September 20, 2012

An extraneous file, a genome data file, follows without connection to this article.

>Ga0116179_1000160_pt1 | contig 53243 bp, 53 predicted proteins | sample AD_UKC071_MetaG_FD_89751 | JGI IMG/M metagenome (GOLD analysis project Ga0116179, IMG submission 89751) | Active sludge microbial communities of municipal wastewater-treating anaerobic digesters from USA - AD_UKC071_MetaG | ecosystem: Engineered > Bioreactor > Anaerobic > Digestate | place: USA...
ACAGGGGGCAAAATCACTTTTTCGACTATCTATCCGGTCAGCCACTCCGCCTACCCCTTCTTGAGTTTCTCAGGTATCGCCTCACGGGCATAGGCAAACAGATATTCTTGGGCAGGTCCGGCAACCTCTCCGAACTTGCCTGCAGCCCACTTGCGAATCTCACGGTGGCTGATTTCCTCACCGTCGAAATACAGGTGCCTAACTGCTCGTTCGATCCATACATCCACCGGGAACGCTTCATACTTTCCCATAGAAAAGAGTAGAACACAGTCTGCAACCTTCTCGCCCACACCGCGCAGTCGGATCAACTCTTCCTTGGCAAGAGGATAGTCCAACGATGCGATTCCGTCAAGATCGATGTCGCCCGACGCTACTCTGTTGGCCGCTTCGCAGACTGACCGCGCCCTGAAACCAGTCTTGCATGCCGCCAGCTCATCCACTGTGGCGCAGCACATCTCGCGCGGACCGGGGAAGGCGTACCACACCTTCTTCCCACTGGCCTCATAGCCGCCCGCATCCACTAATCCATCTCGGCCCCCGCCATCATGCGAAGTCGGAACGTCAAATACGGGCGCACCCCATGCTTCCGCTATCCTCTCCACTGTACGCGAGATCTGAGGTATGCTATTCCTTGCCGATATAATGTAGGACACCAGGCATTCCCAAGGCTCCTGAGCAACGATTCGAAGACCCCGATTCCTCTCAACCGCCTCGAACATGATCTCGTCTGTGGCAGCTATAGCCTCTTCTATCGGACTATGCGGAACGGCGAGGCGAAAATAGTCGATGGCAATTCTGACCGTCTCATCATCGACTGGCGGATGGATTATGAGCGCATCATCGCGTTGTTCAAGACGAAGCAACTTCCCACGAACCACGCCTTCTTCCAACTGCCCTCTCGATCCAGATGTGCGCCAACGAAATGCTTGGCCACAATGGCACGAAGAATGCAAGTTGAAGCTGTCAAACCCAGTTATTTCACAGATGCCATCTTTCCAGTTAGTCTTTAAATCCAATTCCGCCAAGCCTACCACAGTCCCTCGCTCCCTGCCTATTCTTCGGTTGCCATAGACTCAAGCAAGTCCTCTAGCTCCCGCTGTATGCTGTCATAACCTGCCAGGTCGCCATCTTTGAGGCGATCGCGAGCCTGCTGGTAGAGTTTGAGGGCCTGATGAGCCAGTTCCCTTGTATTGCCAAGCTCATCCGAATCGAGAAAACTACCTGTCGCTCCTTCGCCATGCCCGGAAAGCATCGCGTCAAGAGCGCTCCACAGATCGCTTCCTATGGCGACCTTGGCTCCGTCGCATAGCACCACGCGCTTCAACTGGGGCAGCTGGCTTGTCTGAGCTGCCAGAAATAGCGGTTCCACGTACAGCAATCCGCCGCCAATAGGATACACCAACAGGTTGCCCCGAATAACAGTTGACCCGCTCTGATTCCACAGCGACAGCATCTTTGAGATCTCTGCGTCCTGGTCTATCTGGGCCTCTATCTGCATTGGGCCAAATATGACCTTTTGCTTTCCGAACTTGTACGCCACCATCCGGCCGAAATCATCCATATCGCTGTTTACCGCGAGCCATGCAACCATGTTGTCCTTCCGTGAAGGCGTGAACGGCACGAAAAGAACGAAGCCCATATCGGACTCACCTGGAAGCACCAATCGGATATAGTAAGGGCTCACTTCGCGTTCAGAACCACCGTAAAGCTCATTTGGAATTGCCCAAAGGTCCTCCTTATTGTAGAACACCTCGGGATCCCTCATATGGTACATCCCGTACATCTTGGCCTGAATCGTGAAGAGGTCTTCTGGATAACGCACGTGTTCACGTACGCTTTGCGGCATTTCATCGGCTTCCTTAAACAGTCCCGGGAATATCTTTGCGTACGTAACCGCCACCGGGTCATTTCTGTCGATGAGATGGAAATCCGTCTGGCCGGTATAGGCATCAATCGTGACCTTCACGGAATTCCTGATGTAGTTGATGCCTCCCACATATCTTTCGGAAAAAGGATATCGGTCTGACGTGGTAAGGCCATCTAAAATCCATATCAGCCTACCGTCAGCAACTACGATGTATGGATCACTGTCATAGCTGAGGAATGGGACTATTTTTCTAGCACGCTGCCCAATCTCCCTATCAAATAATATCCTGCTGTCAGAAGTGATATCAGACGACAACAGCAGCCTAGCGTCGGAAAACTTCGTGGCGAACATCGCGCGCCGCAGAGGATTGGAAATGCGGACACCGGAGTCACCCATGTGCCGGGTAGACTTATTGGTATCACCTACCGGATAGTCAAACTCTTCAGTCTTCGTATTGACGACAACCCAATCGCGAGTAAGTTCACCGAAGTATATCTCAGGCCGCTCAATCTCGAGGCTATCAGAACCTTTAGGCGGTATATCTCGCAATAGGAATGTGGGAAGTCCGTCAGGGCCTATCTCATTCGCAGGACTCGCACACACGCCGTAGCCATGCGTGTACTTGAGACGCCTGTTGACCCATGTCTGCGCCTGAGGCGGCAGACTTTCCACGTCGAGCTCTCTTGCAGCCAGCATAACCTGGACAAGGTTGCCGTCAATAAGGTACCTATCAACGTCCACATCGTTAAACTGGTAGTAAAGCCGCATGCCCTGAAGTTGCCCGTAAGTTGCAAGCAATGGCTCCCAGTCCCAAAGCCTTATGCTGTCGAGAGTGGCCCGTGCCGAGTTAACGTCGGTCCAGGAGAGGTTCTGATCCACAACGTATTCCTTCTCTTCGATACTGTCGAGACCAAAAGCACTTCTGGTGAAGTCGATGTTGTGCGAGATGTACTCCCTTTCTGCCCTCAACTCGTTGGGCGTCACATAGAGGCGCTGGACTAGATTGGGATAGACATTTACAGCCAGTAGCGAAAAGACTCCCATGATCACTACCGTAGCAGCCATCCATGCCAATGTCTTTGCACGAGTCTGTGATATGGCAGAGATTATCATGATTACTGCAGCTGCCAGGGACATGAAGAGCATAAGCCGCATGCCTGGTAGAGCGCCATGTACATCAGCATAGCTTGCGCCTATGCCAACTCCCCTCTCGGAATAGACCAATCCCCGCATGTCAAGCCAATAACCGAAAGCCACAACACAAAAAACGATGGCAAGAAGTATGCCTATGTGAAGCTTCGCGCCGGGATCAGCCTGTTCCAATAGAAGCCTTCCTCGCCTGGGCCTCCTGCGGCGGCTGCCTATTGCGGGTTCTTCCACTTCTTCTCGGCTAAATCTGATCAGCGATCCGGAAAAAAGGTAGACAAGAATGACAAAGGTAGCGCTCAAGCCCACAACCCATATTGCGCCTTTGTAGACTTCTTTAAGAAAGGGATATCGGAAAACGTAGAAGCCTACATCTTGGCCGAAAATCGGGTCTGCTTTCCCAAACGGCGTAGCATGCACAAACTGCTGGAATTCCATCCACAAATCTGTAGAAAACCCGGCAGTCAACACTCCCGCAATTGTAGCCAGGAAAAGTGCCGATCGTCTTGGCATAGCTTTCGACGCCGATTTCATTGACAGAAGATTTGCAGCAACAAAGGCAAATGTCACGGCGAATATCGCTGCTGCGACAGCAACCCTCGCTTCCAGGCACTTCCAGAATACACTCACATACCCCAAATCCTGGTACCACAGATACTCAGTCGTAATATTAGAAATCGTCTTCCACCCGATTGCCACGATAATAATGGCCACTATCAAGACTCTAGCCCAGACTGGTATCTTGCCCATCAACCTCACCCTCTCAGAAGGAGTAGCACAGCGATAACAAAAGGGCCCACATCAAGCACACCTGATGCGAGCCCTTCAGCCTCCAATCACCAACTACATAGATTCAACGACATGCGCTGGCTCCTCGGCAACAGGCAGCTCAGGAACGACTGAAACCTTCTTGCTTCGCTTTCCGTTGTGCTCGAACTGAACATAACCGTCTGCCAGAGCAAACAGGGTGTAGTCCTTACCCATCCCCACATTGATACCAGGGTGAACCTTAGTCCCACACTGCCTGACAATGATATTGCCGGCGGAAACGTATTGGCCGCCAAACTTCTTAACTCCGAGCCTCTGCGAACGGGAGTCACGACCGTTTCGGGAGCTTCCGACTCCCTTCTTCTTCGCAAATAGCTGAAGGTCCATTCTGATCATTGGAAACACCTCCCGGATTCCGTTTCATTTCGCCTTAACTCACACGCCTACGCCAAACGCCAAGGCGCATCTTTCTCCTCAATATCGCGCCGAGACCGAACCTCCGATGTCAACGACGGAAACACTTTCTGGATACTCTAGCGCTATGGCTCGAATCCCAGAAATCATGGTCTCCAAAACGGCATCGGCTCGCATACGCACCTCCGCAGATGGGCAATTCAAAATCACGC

At the end of the civil war in 1865, the government of the United States had to solve some delicate problems. How should the former confederate states be treated after their defeat? What should happen with the freedmen, the former slaves that were supposed to live as citizens now? Should the southern states be punished, should they reenter the Union and which conditions would they have to fulfill therefore? The way to manage these problems is known as “Reconstruction”. There were three main Reconstruction plans: Lincoln`s Presidential Reconstruction, Johnson`s Presidential Reconstruction and the Radical Reconstruction. A main different between these three plans were the terms the southern states would have to meet to reenter the Union. While Lincoln’s plan required only high ranked military leaders to request a presidential pardon, Johnsons plan also included rich southerners to those who had to ask for a pardon. Nevertheless, the main goals of Johnson’s reconstruction plan were similar to those of Lincoln’s plan: forming a new society without slavery but with equal rights for all rights regardless of their race and developing the southern economy since the economic mainstay, the slaves were no longer supposed to be property of their slaveholders. To achieve these goals, African Americans would receive education. Many white southerners feared the thought that African Americans would ‘take over’ their country both through politics and violence. W. Gilmore Simms, a southern novelist who explained his fears to a friend in a letter even expected a ‘war of race’ in which freedmen would be ‘plundering & burning towns & villages’ (Simms, 1868) . Because many white southerners thought in the way that Simms thought, they founded groups and organizations that started terrorizing African Americans and those who tried to support them. There were many reasons for white southerners to think and...
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